Finally, the series finale two parter is definitely Stephen Moffat’s best. World Enough and Time was beautifully written sci fi; a supposedly deserted spaceship held in place by a black hole, with Bill stuck at the slow end, and the Doctor at the other. The ending was heartbreaking and perfectly set up the final episode.

Doctor-Who-Season-10-Finale-

The Doctor Falls was exactly what it promised, and Peter Capaldi was magnificent. From a character I had initially thought was cold and unfeeling, he was all heart. He stood tall amongst an army of cybermen and in the face of insurmountable odds. He cared about doing the right thing, about saving people, about fixing what Missy/The Master had broken. My Doctor was back!

All in all, I’m pretty happy to say that it was my favourite series since Matt Smith’s first series way back in 2010. I cannot wait to see how the 1st and 12th Doctors are going to be together in the Christmas episode – what an episode for a regeneration!

Book review: The Colour of White by Jaclyn Moriarty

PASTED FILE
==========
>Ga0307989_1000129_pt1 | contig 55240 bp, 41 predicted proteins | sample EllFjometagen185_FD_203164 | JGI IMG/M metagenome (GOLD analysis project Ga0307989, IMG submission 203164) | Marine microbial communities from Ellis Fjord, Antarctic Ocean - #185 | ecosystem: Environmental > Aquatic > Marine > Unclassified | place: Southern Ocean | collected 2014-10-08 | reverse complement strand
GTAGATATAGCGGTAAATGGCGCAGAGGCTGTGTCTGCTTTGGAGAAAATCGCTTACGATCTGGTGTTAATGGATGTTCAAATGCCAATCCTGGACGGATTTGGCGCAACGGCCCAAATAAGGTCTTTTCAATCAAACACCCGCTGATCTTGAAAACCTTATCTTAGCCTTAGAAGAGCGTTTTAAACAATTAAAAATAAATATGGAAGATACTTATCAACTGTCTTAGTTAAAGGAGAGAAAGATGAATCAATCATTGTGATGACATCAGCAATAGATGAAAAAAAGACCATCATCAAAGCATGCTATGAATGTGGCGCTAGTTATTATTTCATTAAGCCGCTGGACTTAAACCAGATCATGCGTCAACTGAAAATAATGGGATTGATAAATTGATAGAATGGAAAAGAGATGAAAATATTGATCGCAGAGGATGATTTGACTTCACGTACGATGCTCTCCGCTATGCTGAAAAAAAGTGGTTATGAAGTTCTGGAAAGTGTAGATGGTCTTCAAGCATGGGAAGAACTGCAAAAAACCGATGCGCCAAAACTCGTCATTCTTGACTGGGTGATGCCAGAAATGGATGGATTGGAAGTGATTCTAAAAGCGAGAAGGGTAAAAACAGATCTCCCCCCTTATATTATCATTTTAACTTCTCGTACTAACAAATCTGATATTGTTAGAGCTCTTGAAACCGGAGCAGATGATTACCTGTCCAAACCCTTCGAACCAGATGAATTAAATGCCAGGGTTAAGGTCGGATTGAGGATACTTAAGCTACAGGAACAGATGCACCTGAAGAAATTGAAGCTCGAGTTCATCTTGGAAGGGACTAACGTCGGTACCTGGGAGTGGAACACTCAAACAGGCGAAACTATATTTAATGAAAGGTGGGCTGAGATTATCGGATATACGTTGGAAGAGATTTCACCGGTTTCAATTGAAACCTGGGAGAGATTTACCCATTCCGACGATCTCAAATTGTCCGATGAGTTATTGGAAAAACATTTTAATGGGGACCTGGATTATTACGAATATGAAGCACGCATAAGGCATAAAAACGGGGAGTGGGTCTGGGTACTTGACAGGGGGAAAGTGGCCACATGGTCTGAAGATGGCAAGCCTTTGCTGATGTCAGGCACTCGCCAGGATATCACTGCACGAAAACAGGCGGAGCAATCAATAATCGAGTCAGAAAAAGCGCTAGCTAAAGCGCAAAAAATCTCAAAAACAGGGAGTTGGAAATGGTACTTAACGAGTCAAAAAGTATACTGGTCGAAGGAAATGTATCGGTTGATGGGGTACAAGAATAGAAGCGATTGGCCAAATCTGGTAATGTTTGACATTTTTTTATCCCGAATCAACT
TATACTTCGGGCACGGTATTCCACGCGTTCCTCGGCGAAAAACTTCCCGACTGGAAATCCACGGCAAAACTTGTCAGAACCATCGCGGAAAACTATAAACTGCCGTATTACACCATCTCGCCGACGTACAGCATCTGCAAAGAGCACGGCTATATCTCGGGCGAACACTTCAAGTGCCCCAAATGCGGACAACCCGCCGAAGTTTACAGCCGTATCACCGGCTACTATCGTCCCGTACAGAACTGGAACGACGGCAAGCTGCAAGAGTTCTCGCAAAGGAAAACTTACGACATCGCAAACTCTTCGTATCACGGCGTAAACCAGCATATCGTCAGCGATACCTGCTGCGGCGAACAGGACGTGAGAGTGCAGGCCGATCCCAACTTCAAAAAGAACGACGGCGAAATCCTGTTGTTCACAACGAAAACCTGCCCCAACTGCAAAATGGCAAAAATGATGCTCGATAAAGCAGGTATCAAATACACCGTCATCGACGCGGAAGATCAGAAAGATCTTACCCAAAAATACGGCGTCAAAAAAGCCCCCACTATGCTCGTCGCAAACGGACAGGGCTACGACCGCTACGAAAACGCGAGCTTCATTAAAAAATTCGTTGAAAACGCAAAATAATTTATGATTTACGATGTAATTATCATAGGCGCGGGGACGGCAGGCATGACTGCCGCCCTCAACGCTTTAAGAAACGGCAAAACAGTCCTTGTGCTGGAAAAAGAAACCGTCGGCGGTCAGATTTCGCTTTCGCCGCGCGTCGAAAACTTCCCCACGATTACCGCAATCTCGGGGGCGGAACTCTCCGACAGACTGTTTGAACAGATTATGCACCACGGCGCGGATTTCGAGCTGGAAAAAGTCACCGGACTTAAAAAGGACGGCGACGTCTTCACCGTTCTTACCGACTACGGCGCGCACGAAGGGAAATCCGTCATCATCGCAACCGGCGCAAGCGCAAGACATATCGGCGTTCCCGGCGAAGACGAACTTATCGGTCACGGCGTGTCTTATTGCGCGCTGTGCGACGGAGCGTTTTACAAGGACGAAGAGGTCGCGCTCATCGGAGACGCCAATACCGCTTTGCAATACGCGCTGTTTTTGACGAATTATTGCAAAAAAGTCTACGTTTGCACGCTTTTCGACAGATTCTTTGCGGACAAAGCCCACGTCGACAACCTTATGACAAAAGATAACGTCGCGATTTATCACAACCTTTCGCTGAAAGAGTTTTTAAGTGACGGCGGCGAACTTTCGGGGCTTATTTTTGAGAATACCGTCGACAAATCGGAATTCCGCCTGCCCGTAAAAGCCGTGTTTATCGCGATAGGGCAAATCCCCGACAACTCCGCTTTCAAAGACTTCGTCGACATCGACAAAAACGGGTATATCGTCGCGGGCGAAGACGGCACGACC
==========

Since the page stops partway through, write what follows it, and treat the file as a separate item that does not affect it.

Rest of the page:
Title: The Colour of White

Author: Jaclyn Moriarty

Page numbers: 375 pages

Rating: 5 stars out of 5

I’ve had this book sitting on my shelf for years, and after seeing so many amazing reviews for it, decided it was time to give it a go myself. This is book 1 of 3, and I can’t wait to find out how the story progresses.

I’ve previously read ‘I Have a Bed Made of Buttermilk Pancakes’ by Jaclyn Moriarty, and I have to say that all the elements I loved about that book were there in this one. The humour, the whimsy, the strangeness. The pure fun.

I loved the colour present in both worlds – through Madeline’s clothing, her friendships, her mother, and her teachers, and in Elliot’s crazy world where colours were physical beings that could evoke moods or even kill. It was magical, it was odd, and it was full of personality.

In essence, it’s a book about growing up and developing a sense of self. The story is told in two parts, one in each world, and while the letters that Elliot and Madeleine write each other link them, so do the similarities between the two of them.

Finally, I have to say that I just love odd stories like this. I’d like to form a group for people who adored this story – I’m sure we’d all get along famously.

Irish Fairy Trees and the Art of Storytelling

Ireland is a land nourished by stories.

Whether those stories were Gaelic myths or Christian bible stories, the Ireland we know today has been carved and shaped from storytelling, and they’re still prevalent to this day.